Sunday, March 01, 2015

Republican can do what they will to American healthcare -- by accepting the Affordable Care Act

Ask Republicans how they will reform the health insurance market if they succeed in repealing the Affordable Care Act and you will not get a substantive "replace" plan. You will, however, hear three desiderata: 1) give states more control of their insurance markets; 2) give insurers more freedom to design plans outside ACA-imposed constraints; and 3) give consumers in the individual insurance market more choice (though the ACA marketplace shelves in most regions at present are not what you would call bare).

If Republicans were sincere about changing the market in this direction, they would have enormous leverage to do so, both by working within the ACA's essentially federalist (or "state-deferential") structure and by negotiating changes to the law that Democrats would surely accept in exchange for an end to dead-end opposition.

Let's count the ways that Republicans in state government and Congress could shape the health insurance markets to their liking, starting with the tamest and moving toward the most aggressive.

1) Form state exchanges or partner with the federal government. The point here is not to build a cool website (though state exchanges can more easily integrate with the state's Medicaid and other benefits-delivery systems) but to shape the state's insurance market. While the ACA does mandate actuarial levels and Essential Health Benefits (EHBs), it left the states considerable leverage to shape the latter. States also retain authority under the ACA to certify Qualified Health Plans (QHPs) for the marketplace and set the rules under which rates and rate hikes are approved. Most Republican-led states ceded these vital functions to the federal government.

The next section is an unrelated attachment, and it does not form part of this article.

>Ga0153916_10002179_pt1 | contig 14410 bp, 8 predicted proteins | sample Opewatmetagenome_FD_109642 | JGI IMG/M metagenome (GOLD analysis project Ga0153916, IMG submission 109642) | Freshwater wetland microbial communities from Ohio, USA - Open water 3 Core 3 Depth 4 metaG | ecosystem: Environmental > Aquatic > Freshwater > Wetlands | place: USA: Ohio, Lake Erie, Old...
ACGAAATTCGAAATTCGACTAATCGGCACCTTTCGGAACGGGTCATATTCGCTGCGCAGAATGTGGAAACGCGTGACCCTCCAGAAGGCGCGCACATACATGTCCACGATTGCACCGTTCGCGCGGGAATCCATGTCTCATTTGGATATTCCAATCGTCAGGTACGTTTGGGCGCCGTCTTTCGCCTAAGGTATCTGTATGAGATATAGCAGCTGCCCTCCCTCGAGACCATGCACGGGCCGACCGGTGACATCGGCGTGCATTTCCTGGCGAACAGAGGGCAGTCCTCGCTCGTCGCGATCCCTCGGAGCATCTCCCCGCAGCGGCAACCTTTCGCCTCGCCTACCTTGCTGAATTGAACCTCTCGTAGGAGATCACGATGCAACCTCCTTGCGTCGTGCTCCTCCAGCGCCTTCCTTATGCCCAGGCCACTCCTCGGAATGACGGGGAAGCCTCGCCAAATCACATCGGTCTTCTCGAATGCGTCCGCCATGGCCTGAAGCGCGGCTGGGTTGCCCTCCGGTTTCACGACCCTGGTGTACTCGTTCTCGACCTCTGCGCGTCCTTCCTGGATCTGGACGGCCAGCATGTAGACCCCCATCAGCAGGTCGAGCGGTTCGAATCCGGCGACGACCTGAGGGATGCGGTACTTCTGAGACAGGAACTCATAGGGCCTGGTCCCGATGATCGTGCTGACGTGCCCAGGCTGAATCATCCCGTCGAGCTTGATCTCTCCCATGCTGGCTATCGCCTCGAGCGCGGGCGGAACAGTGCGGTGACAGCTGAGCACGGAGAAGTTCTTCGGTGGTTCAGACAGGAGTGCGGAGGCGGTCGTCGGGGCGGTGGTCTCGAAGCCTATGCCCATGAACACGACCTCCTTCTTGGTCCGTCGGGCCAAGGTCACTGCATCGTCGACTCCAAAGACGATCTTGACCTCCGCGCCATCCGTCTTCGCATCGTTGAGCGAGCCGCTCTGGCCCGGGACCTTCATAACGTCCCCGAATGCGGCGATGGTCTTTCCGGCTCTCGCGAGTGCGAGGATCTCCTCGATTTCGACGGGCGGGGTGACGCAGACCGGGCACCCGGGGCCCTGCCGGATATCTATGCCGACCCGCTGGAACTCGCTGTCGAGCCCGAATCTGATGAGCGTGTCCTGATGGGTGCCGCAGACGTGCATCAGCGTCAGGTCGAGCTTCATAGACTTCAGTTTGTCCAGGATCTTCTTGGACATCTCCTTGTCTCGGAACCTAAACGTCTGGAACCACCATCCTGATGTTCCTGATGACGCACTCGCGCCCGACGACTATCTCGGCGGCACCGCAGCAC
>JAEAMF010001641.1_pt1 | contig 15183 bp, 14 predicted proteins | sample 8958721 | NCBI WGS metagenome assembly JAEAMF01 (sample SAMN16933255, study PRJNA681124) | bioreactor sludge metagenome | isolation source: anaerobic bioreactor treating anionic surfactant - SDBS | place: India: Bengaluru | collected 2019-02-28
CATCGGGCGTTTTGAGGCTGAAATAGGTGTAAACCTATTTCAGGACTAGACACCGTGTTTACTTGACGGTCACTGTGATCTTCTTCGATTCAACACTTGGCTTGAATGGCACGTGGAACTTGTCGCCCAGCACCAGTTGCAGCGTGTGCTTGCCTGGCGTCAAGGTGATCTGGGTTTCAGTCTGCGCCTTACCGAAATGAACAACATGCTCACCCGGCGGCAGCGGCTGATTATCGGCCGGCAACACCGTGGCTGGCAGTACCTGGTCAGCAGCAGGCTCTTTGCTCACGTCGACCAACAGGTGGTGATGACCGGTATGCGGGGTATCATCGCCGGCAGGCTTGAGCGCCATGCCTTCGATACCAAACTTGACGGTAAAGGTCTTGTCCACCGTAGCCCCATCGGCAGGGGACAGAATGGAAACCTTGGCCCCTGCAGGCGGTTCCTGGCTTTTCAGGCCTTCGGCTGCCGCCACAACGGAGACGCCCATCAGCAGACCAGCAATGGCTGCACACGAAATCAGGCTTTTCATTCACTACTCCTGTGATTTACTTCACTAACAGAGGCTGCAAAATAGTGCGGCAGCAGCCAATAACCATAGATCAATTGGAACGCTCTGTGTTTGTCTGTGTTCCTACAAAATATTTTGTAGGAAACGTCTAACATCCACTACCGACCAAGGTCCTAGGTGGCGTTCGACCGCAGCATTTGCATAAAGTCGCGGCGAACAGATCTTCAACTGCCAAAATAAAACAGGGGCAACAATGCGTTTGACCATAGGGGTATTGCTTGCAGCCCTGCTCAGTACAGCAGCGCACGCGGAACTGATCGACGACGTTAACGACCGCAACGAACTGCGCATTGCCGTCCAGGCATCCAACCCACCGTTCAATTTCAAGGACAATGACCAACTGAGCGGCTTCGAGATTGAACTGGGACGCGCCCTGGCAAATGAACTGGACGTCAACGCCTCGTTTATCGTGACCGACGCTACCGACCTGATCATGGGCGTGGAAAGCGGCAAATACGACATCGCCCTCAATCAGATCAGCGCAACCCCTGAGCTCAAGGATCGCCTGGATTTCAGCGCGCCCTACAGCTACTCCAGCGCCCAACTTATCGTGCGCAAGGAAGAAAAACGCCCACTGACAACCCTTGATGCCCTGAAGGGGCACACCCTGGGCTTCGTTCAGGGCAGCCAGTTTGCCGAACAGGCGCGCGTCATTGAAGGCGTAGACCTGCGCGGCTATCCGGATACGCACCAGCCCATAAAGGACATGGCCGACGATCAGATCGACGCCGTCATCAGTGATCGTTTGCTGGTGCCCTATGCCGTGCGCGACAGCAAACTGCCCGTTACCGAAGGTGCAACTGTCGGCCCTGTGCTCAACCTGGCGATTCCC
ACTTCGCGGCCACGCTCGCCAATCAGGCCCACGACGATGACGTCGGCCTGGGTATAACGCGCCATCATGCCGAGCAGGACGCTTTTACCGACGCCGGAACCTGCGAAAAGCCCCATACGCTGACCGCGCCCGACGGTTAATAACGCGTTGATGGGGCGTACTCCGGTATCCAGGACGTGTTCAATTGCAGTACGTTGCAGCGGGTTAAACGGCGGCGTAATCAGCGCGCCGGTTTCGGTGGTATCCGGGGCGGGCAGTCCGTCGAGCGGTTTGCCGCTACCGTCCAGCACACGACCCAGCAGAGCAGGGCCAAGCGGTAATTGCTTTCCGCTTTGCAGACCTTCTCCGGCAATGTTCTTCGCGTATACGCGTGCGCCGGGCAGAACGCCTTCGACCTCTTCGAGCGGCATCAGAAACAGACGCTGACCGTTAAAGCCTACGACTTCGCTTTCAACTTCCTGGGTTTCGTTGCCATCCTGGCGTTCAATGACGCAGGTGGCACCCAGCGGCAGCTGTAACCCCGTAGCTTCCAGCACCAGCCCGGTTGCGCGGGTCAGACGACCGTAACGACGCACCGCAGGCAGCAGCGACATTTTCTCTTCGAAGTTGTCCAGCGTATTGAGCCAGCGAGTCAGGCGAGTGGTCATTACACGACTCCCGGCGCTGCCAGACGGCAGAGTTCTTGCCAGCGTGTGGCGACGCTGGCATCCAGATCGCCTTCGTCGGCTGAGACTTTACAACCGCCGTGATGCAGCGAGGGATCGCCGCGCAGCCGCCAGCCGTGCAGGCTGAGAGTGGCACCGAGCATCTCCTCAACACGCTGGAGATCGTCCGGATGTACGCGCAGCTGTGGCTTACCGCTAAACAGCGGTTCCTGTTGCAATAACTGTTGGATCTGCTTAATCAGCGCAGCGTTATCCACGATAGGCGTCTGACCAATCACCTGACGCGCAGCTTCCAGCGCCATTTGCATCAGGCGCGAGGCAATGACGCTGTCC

2) Reshape Medicaid while taking federal money to expand it: This is the one ACA reform that a number of Republican governors and legislatures have undertaken, negotiating "private option" variations on Medicaid with HHS under ACA Section 1115 waivers. Arkansas, Iowa, Michigan, Indiana and Pennsylvania have negotiated waivers that put those eligible for Medicaid under the ACA expansion in private plans and/or include features including co-pays, premiums, health savings accounts, and incentives for healthy behaviors.  HHS has proved itself quite flexible in negotiating waivers for these variations, though there are some lines the department won't cross, such as requiring job search activities or drug testing for enrollees. While the Kaiser Family Foundation lists seven states as having Medicaid expansion "under discussion," 15 states wholly or partly controlled by Republicans remain dead-set in refusal.

3) "Repeal and replace" the ACA -- on a state-level. Almost everything Republicans say they would like to do to reshape the insurance market can be done within a given state via ACA Section 1332 waivers, which empower states to propose alternative schemes (effective in 2017) to meet the law's coverage goals. States can apply to alter to the law's coverage rules, funding and subsidy formulas, and mechanisms for compelling participation, i.e., the employer and individual mandates, on condition that they provide coverage "at least as comprehensive" as that defined by the ACA and protections against excessive out-of-pocket spending that render coverage at least as affordable as stipulated by the ACA. Waiver proposals must also cover "at least a comparable number" of the state's residents and must not increase the federal deficit. Though altering fundamental features of the law while meeting its goals poses something of  a Rubik's Cube problem, HHS flexibility on the Medicaid front suggests that even a Democratic administration would accept some rather creative accounting in exchange for a concerted state effort to get its citizens insured (see Nicholas Bagley on the likely extent of HHS flexibility).